OSS

It is obvious that open source is much used today and plays an important role in many organizations, but how used is it in large enterprises? This question has been addressed in a recent study called The Open Source Era, conducted by Oxford Economics, a venture with Oxford University dedicated to forecasting and quantitative analysis, and WIPRO, an IT, consulting and outsourcing company.

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Ubuntu 15.04 On The Tegra X1 Yields Even Better Results, More Benchmarks

Filed under
Graphics/Benchmarks
Ubuntu

Earlier this week I posted some initial benchmark figures for the NVIDIA Tegra X1 on Ubuntu Linux. Those results showed much promise for this 64-bit ARM big.LITTLE SoC that also bears a Maxwell GPU, but that wasn't tested for the initial comparison. Here are a few more benchmark results from this Tegra X1, including an Ubuntu 15.04 installation to show the difference against the Tegra X1 on Ubuntu 14.10.

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Review: Ubuntu 15.04

Filed under
Reviews
Ubuntu

Perhaps that’s a sign that it’s time for Canonical to take the opposite tack to Microsoft and move to less frequent releases, or at least less arbitrarily timetabled ones. Ubuntu is stable enough now not to need constant updating, and in this case waiting on the Linux 4 kernel would have made for a much more compelling release. Canonical’s engineers, meanwhile, could benefit from spending more time working on long-promised upgrades, and less time patching and polishing half-baked versions of things for a biannual release.
If you’re looking for a free, friendly and powerful OS for desktops and servers, Ubuntu is still an easy Linux distribution to recommend. But even for established Ubuntu users this update is neither practically nor emotionally compelling. If Canonical seriously wants Ubuntu to make more of a mainstream impact, Ubuntu 15.04 – a barely necessary update rolled out to serve a timetable rather than a strategy – is precisely the sort of thing it needs to stop releasing.

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Parsix 8.0 Test 2 Is Based on Debian Testing and GNOME 3.16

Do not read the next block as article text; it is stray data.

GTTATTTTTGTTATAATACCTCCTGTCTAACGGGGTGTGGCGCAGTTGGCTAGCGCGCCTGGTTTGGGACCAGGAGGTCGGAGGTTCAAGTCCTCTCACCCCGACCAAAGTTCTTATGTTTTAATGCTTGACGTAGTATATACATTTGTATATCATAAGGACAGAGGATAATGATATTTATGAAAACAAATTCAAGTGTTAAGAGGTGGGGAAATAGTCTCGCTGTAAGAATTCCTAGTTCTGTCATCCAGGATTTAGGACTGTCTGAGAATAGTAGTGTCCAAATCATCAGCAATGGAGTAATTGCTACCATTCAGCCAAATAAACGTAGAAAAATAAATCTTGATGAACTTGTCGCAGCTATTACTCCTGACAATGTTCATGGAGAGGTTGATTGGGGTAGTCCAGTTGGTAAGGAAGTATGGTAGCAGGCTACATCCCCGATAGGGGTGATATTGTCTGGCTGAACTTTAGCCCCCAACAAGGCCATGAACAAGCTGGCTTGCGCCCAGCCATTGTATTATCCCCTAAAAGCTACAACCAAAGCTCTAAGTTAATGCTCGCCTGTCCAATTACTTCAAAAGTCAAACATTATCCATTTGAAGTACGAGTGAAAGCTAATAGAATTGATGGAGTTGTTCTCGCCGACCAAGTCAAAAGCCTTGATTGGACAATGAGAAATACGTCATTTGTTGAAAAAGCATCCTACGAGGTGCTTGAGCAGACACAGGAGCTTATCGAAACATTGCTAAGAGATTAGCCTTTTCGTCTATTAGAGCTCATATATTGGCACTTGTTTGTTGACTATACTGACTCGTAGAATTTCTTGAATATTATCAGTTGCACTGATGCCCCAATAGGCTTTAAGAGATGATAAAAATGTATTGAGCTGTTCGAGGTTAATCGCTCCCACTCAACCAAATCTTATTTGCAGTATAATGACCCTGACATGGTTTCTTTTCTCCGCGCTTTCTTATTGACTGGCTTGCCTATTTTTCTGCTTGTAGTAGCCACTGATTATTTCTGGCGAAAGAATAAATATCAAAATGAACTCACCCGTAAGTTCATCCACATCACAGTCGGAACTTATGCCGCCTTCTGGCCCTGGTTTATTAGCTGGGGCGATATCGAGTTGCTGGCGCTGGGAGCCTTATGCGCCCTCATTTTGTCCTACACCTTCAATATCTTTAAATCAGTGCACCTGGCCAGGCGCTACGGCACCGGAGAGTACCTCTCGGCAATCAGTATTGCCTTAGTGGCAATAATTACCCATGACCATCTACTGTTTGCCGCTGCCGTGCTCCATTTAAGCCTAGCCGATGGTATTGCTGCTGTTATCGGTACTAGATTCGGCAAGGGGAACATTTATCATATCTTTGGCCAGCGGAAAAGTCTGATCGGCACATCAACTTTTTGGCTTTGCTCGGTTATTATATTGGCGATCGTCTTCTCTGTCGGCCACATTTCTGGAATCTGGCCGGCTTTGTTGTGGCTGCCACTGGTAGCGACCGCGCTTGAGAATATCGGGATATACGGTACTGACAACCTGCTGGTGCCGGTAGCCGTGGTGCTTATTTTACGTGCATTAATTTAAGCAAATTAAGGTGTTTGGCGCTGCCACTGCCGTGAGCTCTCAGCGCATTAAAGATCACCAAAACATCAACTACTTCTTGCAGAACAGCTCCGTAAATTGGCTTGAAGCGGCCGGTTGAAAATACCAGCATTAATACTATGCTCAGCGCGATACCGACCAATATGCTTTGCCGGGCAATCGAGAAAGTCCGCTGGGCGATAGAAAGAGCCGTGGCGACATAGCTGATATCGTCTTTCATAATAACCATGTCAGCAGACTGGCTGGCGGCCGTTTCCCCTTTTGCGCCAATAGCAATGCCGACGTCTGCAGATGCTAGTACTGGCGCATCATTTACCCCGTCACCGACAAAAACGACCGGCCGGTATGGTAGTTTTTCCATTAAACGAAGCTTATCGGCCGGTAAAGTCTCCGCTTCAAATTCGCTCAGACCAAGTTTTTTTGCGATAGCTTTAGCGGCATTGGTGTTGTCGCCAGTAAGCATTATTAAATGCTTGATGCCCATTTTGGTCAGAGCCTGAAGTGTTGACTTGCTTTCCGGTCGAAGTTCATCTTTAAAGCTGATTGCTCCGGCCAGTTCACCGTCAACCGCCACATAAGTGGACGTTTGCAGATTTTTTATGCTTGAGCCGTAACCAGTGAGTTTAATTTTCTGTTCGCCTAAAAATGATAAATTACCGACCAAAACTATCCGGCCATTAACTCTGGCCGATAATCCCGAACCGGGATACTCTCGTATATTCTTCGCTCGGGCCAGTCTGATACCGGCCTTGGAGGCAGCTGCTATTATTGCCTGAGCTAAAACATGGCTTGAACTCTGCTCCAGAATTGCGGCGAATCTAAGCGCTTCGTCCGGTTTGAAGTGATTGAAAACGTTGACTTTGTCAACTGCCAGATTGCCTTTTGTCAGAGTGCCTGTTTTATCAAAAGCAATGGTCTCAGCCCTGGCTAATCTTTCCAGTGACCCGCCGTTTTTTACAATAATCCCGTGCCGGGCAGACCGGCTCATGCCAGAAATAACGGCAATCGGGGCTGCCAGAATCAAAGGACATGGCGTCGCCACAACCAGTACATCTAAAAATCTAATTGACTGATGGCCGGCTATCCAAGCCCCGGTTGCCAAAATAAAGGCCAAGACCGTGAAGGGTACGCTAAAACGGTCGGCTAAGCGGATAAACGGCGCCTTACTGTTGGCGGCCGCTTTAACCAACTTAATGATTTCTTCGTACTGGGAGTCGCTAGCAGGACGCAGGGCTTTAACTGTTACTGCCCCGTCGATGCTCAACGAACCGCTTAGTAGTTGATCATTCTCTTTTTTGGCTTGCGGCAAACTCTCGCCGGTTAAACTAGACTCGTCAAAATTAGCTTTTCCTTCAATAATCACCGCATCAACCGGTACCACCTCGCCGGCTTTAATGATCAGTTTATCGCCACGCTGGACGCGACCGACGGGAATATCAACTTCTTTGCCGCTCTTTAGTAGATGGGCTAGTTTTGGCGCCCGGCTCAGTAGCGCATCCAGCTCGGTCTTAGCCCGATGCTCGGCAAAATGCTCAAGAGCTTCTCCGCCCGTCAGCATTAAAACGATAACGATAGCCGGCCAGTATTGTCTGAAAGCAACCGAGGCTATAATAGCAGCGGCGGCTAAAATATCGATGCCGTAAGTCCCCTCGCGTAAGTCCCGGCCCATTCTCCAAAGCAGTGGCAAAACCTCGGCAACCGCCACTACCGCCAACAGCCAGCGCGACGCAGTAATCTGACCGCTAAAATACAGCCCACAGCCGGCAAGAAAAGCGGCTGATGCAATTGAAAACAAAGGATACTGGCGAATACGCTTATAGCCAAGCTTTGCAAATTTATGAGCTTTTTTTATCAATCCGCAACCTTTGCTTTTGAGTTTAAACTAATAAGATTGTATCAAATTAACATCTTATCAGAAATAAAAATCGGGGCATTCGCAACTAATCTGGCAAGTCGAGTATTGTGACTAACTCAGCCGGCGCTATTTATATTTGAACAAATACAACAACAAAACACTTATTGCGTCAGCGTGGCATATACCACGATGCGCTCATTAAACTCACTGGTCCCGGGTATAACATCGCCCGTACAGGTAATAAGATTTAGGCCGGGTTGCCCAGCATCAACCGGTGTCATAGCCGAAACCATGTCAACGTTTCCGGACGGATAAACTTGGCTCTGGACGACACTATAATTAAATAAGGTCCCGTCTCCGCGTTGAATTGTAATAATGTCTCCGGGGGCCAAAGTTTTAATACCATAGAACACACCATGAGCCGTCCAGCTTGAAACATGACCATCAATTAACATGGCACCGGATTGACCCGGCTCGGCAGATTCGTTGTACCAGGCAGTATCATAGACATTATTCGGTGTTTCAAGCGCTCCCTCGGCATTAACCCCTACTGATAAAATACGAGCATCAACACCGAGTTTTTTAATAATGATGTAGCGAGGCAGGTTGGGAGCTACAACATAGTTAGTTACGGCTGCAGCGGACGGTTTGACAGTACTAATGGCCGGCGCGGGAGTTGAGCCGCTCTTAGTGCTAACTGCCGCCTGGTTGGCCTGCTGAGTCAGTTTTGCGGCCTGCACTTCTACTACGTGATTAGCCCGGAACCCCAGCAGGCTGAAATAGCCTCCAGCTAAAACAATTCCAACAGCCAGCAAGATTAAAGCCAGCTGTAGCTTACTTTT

Filed under
GNU
Linux
GNOME
Debian

Parsix GNU/Linux, a live and installation DVD based on the testing packages from the Debian project that's using GNOME as the desktop, is now at version 8.0 Test 2 and is ready for download and testing.

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Ubuntu MATE Will Offer a Choice Between Ubuntu Software Center and App Grid

Filed under
Ubuntu

Ubuntu MATE devs recently decided to remove the Ubuntu Software Center from the default installation. The decision was met with some resistance, but a lot of users expressed their support for the removal of the Ubuntu Software Center. Now, the team has explained what are they putting in its place.

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Remembering Nóirín Plunkett

Filed under
Obits

Our thoughts are with everyone who loved Nóirín, everyone who worked with them, everyone who went to their talks or learned from their writing, everyone who met them at a conference, everyone for whom they made the open source and technical communities a better place.

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Free software advocates heckle town of Pesaro

Filed under
OSS

Italian proponents of the use of free and open source software by public administrations are protesting a decision by the town of Pesaro to switch from using OpenOffice to a proprietary cloud-based office solution. They say the city has garbled the cost calculations and omitted a required software assessment study.

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i.MX6 hacker board features M.2 and wide-range power

Filed under
Android
Linux

SolidRun has revamped its line of sandwich-style, community-backed HummingBoard single board computers, adding a new high-end HummingBoard Edge model. Like the other HummingBoards, it runs Linux on swappable “MicroSOM” computer-on-modules running various Cortex-A9 based Freescale i.MX6 SoCs. SolidRun’s open-spec HummingBoard placed 21st out of 53 Linux- and/or Android-friendly hacker SBCs in our recent SBC reader survey.

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IBM Promises Apache Spark for Linux on Z Systems

Filed under
GNU
Linux
Server

Expanding the z Systems ecosystem means data scientists can use Apache Spark’s common programming framework and get the full use of the mainframe’s advanced analytics capabilities - without having to get sidelined by any specific format for data.